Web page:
As country music fans from all over the globe prepare to make their annual pilgrimage to Nashville for CMA Music Fest, taking place June 5-8, Music City is bracing for the onslaught of fan club parties, charity benefits, autograph sessions and concerts that make it Country Music’s biggest party. Launched in 1972 as Fan Fair, the first gathering drew 5,000 people to Nashville’s Municipal Auditorium and expanded to the Nashville Fairgrounds a decade later. Since relocating to downtown Nashville in 2001, where it was rebranded CMA Music Fest, the event has grown exponentially. In 2013, the festival’s daily attendance was a record-setting 80,000. This year’s Music Fest sold out 15 weeks in advance. Attendees are traveling from all 50 states as well as 24 foreign countries.
CMA Music Fest 2014 will feature 450 artists on 11 different stages, totaling 130 hours of concerts. The nightly stadium shows at LP Field will once again be filmed for an ABC TV special, “CMA Music Festival: Country’s Night to Rock,” hosted by Little Big Town and airing Aug. 5.
CMA Chief Executive Officer Sarah Trahern took a moment out of her crazy busy schedule to talk to Billboard about CMA Music Fest and her first six months on the job.
Billboard: No other genre of music has anything quite like CMA Music Fest. How do you describe it to the uninitiated?
Trahern: I would call it the ultimate country music experience. It’s a derivative of the original Fan Fair that we created back in 1972. We’ve taken the heart and the best part of what happened at Fan Fair and then we’ve super-sized it. We’ve taken that footprint that used to be just the fairgrounds and now it runs from Broadway all the way across the river [to LP Field]. Our staff is making sure we provide a great experience for the fans first and foremost, and then as we tape the TV show we take that into our next mode: “How do we take what we capture this week and broadcast the best of Nashville to that national and international TV audience in August?”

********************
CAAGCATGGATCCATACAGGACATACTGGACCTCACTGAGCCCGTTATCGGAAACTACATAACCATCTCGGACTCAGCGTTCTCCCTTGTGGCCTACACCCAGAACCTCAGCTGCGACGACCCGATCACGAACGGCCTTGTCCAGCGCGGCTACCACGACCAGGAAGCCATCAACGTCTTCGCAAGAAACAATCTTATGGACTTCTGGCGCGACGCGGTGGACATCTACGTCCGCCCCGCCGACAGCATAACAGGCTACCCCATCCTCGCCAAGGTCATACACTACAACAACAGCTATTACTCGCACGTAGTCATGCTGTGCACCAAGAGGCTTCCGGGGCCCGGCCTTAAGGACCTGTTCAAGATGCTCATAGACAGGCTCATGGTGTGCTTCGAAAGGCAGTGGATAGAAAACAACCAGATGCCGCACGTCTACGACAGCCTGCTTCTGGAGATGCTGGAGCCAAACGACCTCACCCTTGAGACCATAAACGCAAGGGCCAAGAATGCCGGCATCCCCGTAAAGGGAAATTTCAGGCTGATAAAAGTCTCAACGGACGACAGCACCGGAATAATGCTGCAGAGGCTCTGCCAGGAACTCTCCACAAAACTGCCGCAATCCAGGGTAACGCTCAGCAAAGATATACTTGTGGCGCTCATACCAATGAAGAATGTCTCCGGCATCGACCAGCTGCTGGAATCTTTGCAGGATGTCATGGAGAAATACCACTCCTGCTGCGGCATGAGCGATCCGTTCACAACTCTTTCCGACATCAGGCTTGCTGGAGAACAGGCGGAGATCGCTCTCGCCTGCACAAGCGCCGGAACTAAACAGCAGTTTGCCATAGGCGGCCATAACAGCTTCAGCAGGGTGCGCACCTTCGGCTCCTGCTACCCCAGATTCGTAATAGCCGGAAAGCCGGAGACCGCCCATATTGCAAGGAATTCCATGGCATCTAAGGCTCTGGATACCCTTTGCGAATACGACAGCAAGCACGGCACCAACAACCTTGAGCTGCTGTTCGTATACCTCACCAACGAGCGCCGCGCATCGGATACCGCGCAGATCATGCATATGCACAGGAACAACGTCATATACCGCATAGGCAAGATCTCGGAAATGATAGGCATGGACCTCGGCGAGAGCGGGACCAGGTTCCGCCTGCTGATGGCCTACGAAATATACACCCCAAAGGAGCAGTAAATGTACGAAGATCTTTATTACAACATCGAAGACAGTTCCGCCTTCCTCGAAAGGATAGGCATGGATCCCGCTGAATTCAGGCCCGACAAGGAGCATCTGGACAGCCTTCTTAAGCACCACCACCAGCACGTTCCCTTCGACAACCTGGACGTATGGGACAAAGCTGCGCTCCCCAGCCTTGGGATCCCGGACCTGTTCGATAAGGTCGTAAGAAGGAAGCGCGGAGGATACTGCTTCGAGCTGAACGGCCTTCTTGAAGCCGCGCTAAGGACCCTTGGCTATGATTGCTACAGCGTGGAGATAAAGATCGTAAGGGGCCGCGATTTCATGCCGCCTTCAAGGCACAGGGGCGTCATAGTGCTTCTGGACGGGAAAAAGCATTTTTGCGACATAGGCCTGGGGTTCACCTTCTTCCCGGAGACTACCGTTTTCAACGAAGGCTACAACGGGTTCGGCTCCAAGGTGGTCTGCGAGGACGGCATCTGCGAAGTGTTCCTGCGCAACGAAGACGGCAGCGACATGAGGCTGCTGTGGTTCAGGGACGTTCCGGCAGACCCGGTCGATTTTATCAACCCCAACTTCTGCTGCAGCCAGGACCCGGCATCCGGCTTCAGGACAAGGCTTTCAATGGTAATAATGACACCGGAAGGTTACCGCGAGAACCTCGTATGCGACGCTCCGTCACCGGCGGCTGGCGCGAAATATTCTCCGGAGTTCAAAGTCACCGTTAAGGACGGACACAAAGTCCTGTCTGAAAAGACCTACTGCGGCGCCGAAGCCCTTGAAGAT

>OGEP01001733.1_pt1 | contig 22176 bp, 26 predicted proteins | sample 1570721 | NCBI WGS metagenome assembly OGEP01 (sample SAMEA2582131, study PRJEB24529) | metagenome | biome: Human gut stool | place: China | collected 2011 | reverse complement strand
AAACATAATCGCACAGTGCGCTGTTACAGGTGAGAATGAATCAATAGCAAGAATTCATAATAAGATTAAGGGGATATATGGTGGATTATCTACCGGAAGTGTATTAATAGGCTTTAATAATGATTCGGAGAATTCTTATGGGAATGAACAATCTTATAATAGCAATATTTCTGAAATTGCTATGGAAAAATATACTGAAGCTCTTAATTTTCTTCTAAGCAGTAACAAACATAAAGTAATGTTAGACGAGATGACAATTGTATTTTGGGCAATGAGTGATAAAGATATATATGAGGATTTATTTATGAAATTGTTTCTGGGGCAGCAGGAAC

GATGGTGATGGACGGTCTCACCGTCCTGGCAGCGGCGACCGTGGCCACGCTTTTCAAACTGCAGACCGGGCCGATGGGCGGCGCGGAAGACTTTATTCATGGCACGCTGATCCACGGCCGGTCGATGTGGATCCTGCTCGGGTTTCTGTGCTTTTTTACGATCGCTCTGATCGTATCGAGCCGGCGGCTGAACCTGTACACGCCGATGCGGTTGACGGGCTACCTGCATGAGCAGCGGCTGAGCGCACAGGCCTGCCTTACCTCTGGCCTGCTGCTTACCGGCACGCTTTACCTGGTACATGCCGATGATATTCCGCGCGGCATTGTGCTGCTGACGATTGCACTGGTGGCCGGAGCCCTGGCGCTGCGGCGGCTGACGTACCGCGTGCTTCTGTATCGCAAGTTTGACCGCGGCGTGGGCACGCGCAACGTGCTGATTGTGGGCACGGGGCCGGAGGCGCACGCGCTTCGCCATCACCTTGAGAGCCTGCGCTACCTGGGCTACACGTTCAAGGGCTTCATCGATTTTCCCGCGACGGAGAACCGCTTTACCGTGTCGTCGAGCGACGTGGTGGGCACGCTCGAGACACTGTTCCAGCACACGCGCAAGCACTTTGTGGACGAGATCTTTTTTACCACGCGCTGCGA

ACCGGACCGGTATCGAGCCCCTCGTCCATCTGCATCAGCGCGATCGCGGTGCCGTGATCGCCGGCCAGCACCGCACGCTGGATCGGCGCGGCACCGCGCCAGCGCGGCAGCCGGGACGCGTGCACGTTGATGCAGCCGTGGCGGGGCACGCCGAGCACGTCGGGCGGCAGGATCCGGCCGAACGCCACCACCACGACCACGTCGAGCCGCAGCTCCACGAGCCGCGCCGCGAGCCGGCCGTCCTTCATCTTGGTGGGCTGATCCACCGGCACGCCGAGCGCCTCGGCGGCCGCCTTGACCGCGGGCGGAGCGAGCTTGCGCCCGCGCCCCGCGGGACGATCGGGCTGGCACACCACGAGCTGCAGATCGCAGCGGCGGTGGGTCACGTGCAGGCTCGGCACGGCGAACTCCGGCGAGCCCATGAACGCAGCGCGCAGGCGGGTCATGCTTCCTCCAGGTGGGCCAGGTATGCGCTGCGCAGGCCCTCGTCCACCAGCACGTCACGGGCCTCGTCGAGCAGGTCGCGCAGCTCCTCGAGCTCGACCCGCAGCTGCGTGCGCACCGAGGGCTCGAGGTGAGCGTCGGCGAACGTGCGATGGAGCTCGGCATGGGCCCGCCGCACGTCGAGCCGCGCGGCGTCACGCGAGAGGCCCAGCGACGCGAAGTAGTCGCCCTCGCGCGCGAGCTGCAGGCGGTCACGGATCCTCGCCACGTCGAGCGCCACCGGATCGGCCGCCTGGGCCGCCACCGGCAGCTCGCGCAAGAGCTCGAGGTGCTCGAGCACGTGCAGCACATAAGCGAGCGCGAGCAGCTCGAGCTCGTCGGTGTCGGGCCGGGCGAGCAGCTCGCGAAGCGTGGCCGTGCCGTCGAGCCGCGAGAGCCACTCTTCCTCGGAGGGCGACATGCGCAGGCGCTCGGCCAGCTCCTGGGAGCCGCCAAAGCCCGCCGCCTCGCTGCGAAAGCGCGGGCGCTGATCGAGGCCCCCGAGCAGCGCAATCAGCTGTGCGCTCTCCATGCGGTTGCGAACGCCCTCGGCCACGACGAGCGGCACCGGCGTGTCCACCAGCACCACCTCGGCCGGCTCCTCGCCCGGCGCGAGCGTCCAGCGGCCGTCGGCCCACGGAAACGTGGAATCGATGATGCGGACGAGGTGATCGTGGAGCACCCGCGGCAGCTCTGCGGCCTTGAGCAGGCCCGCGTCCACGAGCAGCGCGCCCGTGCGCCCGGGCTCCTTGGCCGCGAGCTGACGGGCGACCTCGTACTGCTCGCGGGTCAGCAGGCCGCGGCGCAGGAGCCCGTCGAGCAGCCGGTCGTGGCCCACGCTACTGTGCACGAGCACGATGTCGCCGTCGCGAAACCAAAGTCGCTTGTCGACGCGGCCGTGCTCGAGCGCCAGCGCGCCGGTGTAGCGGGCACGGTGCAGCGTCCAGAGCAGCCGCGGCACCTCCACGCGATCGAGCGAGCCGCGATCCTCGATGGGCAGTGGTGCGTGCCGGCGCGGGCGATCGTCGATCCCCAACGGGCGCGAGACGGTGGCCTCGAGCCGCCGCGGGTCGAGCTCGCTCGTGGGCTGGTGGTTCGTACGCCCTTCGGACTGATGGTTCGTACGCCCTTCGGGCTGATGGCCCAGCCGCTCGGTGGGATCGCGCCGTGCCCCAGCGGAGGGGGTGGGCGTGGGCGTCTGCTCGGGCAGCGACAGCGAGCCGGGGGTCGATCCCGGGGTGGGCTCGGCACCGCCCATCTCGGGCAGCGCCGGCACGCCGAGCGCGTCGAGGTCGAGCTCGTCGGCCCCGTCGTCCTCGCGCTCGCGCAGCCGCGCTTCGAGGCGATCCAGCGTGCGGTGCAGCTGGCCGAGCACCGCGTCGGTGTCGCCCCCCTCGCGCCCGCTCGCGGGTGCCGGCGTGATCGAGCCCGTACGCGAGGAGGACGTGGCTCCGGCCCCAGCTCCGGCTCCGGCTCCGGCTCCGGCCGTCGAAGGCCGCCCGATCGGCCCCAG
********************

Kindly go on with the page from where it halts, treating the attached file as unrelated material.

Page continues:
Obviously it’s a fan experience, but do you feel like there’s a lot of business that gets done behind the scenes?
For the industry people it gives them a chance to see some of the artists that they haven’t had a chance to see. I certainly hope our Board members get out to a good number of stages just to take in the experiences. One of the things I love, even before I came to the CMA, I loved to go out and watch the fans and just listen to the fans. You learn a lot by listening to the fans, what they like and what they don’t like, so certainly this week I’m going to be spending some time in the TV truck and some time back stage with the artists but what I’m what I’m really going to make a point to do every day is walk the footprint, listen to what the fans are saying, how they are reacting to talent at the River Front stage or the Bridgestone Plaza stage and really take into count what’s working and how do we make the fan experience better.
This year’s festival sold out 15 weeks in advance. How are sales going for 2015?
We’re over halfway sold-out for next year already. It’s great! I’m really eager to see what the final count is after we get through with the whole week and what that says is people are coming for the Music Fest experience. It’s not that, “I just want to see one artist that I’m a fan of. I’m coming because I love country music and because I love Nashville.” When you put something that’s as hot as the city is right now, and you take one of the most formidable festivals of its type in the world and you put the two together, it’s a great fan offering.